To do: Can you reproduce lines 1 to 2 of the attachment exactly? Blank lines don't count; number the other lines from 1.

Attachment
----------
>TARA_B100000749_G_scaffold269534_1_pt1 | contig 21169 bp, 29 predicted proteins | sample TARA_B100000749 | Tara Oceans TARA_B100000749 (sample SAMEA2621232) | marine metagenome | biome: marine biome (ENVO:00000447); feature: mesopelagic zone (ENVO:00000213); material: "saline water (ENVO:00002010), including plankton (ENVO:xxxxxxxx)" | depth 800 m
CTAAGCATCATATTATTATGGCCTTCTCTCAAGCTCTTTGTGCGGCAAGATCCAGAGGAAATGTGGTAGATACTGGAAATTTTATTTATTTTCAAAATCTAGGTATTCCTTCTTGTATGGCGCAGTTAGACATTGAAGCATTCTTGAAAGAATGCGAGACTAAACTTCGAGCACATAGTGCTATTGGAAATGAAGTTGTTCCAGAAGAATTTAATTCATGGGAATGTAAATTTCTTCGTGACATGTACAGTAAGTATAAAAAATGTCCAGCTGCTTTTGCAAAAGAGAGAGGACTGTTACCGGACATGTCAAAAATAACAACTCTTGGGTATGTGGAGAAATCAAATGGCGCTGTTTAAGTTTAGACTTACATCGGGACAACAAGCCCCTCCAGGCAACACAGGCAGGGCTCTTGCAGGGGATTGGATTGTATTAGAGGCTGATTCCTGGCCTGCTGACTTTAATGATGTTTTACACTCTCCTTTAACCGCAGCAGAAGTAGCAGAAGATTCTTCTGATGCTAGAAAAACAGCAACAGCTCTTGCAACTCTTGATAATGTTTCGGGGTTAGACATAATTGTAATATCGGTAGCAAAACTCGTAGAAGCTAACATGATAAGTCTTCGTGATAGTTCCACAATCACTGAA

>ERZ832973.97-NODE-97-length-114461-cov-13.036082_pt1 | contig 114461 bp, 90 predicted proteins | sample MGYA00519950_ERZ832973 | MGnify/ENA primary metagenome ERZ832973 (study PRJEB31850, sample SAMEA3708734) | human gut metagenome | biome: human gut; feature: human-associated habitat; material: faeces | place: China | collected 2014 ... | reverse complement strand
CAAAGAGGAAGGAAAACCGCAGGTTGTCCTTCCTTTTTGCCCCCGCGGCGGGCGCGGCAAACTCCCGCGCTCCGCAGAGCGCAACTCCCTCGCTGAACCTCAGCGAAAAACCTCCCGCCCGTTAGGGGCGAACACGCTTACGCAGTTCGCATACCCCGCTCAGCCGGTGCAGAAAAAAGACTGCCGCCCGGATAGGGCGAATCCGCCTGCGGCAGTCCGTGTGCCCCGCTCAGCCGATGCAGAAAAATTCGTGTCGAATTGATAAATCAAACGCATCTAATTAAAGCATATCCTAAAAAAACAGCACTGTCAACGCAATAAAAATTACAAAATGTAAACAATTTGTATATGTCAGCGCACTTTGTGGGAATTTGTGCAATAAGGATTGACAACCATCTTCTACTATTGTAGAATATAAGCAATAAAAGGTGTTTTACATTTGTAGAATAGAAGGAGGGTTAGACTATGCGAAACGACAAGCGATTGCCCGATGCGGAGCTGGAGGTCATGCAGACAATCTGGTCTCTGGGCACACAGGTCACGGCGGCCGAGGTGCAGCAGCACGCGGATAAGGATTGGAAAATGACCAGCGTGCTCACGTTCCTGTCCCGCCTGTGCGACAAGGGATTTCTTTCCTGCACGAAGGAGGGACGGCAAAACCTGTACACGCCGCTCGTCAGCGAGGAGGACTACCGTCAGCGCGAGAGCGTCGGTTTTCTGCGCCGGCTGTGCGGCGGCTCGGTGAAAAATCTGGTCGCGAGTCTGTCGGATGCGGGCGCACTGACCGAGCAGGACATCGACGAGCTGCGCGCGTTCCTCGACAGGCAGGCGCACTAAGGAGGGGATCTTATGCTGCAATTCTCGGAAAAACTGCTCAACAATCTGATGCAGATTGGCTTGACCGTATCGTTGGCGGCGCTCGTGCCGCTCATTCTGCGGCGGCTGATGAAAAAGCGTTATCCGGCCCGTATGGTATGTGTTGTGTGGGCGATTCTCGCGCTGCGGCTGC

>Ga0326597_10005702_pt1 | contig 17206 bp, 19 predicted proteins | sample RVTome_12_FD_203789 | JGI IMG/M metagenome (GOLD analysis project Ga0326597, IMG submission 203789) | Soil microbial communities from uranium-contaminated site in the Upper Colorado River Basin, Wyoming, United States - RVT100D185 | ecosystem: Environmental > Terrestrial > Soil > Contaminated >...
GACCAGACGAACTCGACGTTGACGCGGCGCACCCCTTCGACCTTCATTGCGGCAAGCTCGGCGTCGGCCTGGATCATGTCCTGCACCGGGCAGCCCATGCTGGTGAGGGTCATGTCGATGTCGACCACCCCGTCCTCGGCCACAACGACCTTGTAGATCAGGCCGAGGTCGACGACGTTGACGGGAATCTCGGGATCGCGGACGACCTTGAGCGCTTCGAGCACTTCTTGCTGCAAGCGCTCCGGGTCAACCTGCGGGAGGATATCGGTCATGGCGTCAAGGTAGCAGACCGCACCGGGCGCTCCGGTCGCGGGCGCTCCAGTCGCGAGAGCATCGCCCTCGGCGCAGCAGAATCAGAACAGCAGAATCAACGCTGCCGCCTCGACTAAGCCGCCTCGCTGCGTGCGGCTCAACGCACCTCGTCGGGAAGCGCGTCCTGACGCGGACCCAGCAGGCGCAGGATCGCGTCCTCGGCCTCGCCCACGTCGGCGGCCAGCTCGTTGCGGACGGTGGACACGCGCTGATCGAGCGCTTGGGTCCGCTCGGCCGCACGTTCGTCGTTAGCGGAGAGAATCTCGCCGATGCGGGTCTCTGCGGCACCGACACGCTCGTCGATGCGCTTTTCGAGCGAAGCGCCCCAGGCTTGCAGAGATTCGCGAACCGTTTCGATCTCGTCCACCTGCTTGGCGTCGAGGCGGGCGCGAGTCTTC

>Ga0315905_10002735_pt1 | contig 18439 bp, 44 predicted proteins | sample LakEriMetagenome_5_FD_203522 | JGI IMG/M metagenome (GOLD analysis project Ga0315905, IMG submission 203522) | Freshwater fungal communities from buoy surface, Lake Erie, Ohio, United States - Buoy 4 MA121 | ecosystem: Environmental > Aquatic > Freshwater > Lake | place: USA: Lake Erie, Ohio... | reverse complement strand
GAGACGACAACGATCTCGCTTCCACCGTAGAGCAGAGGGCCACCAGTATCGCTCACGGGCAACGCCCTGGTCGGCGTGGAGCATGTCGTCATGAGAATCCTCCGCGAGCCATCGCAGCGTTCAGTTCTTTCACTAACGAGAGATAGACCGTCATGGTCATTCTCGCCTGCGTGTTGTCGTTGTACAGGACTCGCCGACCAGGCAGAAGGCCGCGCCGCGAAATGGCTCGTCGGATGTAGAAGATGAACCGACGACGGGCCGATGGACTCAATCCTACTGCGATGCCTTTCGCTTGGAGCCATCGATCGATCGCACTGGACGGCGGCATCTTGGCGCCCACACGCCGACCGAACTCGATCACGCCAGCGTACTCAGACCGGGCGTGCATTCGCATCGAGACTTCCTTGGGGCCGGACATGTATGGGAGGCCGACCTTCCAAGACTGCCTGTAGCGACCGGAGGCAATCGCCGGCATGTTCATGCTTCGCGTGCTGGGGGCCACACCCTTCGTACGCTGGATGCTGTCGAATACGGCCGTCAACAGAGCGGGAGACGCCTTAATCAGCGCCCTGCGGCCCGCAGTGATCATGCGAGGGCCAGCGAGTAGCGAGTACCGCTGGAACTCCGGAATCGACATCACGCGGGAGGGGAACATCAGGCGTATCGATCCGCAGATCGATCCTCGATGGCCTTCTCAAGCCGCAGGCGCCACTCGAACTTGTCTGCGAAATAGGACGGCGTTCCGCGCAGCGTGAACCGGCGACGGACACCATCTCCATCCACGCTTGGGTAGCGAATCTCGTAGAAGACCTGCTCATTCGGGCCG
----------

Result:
>TARA_B100000749_G_scaffold269534_1_pt1 | contig 21169 bp, 29 predicted proteins | sample TARA_B100000749 | Tara Oceans TARA_B100000749 (sample SAMEA2621232) | marine metagenome | biome: marine biome (ENVO:00000447); feature: mesopelagic zone (ENVO:00000213); material: "saline water (ENVO:00002010), including plankton (ENVO:xxxxxxxx)" | depth 800 m
CTAAGCATCATATTATTATGGCCTTCTCTCAAGCTCTTTGTGCGGCAAGATCCAGAGGAAATGTGGTAGATACTGGAAATTTTATTTATTTTCAAAATCTAGGTATTCCTTCTTGTATGGCGCAGTTAGACATTGAAGCATTCTTGAAAGAATGCGAGACTAAACTTCGAGCACATAGTGCTATTGGAAATGAAGTTGTTCCAGAAGAATTTAATTCATGGGAATGTAAATTTCTTCGTGACATGTACAGTAAGTATAAAAAATGTCCAGCTGCTTTTGCAAAAGAGAGAGGACTGTTACCGGACATGTCAAAAATAACAACTCTTGGGTATGTGGAGAAATCAAATGGCGCTGTTTAAGTTTAGACTTACATCGGGACAACAAGCCCCTCCAGGCAACACAGGCAGGGCTCTTGCAGGGGATTGGATTGTATTAGAGGCTGATTCCTGGCCTGCTGACTTTAATGATGTTTTACACTCTCCTTTAACCGCAGCAGAAGTAGCAGAAGATTCTTCTGATGCTAGAAAAACAGCAACAGCTCTTGCAACTCTTGATAATGTTTCGGGGTTAGACATAATTGTAATATCGGTAGCAAAACTCGTAGAAGCTAACATGATAAGTCTTCGTGATAGTTCCACAATCACTGAA